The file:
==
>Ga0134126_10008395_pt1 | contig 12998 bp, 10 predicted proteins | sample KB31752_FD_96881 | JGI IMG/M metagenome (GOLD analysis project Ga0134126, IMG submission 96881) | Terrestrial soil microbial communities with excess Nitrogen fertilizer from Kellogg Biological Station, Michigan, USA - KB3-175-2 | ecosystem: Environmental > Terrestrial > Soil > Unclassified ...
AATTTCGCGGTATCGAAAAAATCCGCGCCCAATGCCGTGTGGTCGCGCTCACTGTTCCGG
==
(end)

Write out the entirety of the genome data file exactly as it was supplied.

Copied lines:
>Ga0134126_10008395_pt1 | contig 12998 bp, 10 predicted proteins | sample KB31752_FD_96881 | JGI IMG/M metagenome (GOLD analysis project Ga0134126, IMG submission 96881) | Terrestrial soil microbial communities with excess Nitrogen fertilizer from Kellogg Biological Station, Michigan, USA - KB3-175-2 | ecosystem: Environmental > Terrestrial > Soil > Unclassified ...
AATTTCGCGGTATCGAAAAAATCCGCGCCCAATGCCGTGTGGTCGCGCTCACTGTTCCGG